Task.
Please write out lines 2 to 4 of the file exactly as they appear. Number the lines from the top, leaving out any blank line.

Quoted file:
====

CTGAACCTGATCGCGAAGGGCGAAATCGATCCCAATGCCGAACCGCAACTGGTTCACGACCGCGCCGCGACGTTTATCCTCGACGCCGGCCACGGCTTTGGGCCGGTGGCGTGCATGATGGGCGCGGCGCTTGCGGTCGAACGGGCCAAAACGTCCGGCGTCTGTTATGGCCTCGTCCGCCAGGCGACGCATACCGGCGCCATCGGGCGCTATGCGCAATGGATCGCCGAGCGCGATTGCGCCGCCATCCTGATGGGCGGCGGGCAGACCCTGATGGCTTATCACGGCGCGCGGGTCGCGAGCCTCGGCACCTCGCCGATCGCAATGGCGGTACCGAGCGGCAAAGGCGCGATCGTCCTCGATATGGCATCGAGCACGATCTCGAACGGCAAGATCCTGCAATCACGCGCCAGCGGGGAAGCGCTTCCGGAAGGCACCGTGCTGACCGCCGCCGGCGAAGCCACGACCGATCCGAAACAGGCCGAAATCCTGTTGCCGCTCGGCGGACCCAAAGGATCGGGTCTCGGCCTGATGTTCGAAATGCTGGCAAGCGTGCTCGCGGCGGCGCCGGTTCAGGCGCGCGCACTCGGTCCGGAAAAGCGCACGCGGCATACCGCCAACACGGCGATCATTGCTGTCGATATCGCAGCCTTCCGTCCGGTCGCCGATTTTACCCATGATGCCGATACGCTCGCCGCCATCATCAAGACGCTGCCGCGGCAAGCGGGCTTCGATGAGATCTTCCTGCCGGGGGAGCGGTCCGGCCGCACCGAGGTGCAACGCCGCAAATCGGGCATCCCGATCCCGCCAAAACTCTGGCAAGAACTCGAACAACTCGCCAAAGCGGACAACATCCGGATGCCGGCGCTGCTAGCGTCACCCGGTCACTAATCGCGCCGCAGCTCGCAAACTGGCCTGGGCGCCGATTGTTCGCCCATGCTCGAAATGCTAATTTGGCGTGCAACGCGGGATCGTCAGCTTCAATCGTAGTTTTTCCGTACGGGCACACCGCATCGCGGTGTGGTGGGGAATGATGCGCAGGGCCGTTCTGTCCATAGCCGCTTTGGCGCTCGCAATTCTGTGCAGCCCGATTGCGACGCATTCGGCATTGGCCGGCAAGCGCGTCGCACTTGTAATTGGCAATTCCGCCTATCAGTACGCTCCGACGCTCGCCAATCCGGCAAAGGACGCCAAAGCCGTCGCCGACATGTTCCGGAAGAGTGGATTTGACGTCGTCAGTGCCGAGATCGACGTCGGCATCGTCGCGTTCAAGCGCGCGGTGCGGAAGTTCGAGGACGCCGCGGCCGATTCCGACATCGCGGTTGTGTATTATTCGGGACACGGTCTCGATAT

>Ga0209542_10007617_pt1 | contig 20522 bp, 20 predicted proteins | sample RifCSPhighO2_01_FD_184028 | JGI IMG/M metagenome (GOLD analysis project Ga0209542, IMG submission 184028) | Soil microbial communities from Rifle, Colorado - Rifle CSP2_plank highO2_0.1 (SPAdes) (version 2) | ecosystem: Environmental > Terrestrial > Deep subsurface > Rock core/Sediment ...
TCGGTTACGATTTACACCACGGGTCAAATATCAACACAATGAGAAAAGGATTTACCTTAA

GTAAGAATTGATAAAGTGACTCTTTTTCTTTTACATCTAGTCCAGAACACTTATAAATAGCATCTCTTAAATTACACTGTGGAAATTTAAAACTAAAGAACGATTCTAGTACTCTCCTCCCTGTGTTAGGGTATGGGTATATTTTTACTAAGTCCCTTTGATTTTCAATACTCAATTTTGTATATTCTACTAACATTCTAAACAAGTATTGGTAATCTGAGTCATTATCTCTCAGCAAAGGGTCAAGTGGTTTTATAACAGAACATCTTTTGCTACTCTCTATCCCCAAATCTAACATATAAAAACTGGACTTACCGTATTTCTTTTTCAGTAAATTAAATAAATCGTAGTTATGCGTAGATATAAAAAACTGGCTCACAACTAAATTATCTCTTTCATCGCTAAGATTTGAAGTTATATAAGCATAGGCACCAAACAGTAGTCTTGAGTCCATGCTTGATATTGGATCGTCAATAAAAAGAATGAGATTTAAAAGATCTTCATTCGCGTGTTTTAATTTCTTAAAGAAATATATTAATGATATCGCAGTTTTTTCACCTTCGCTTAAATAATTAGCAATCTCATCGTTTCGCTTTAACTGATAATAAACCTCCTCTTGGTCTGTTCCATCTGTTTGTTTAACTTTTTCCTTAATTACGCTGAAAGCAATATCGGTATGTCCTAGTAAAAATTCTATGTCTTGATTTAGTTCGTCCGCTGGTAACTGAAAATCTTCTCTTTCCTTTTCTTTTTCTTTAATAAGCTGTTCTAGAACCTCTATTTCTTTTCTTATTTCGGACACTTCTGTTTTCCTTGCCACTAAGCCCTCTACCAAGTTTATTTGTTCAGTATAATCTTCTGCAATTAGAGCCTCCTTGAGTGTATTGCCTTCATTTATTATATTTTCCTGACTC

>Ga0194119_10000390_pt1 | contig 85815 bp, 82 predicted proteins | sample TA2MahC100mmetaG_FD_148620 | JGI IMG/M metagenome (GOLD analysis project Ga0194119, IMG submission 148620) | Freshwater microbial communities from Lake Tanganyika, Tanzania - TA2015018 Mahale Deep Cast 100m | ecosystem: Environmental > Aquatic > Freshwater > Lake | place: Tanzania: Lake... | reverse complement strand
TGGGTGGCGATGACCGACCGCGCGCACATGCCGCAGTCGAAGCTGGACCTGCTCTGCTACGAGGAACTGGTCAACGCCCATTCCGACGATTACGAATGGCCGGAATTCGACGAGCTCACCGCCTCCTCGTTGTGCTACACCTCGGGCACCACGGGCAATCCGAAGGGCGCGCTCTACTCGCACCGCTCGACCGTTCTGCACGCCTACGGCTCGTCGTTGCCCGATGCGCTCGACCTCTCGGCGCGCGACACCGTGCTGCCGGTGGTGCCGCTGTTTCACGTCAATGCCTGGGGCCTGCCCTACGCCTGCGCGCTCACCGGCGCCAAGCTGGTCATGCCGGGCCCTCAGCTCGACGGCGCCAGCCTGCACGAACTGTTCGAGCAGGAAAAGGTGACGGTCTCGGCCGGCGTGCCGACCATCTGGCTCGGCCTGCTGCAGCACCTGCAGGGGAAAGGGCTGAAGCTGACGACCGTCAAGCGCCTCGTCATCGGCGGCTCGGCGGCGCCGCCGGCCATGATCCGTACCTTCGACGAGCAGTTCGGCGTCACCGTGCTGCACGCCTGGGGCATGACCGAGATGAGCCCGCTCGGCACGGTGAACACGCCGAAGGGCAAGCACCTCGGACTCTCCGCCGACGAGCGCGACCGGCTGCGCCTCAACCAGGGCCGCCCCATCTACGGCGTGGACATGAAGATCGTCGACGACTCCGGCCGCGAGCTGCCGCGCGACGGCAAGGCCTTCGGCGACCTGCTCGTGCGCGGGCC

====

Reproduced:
>Ga0209542_10007617_pt1 | contig 20522 bp, 20 predicted proteins | sample RifCSPhighO2_01_FD_184028 | JGI IMG/M metagenome (GOLD analysis project Ga0209542, IMG submission 184028) | Soil microbial communities from Rifle, Colorado - Rifle CSP2_plank highO2_0.1 (SPAdes) (version 2) | ecosystem: Environmental > Terrestrial > Deep subsurface > Rock core/Sediment ...
TCGGTTACGATTTACACCACGGGTCAAATATCAACACAATGAGAAAAGGATTTACCTTAA

GTAAGAATTGATAAAGTGACTCTTTTTCTTTTACATCTAGTCCAGAACACTTATAAATAGCATCTCTTAAATTACACTGTGGAAATTTAAAACTAAAGAACGATTCTAGTACTCTCCTCCCTGTGTTAGGGTATGGGTATATTTTTACTAAGTCCCTTTGATTTTCAATACTCAATTTTGTATATTCTACTAACATTCTAAACAAGTATTGGTAATCTGAGTCATTATCTCTCAGCAAAGGGTCAAGTGGTTTTATAACAGAACATCTTTTGCTACTCTCTATCCCCAAATCTAACATATAAAAACTGGACTTACCGTATTTCTTTTTCAGTAAATTAAATAAATCGTAGTTATGCGTAGATATAAAAAACTGGCTCACAACTAAATTATCTCTTTCATCGCTAAGATTTGAAGTTATATAAGCATAGGCACCAAACAGTAGTCTTGAGTCCATGCTTGATATTGGATCGTCAATAAAAAGAATGAGATTTAAAAGATCTTCATTCGCGTGTTTTAATTTCTTAAAGAAATATATTAATGATATCGCAGTTTTTTCACCTTCGCTTAAATAATTAGCAATCTCATCGTTTCGCTTTAACTGATAATAAACCTCCTCTTGGTCTGTTCCATCTGTTTGTTTAACTTTTTCCTTAATTACGCTGAAAGCAATATCGGTATGTCCTAGTAAAAATTCTATGTCTTGATTTAGTTCGTCCGCTGGTAACTGAAAATCTTCTCTTTCCTTTTCTTTTTCTTTAATAAGCTGTTCTAGAACCTCTATTTCTTTTCTTATTTCGGACACTTCTGTTTTCCTTGCCACTAAGCCCTCTACCAAGTTTATTTGTTCAGTATAATCTTCTGCAATTAGAGCCTCCTTGAGTGTATTGCCTTCATTTATTATATTTTCCTGACTC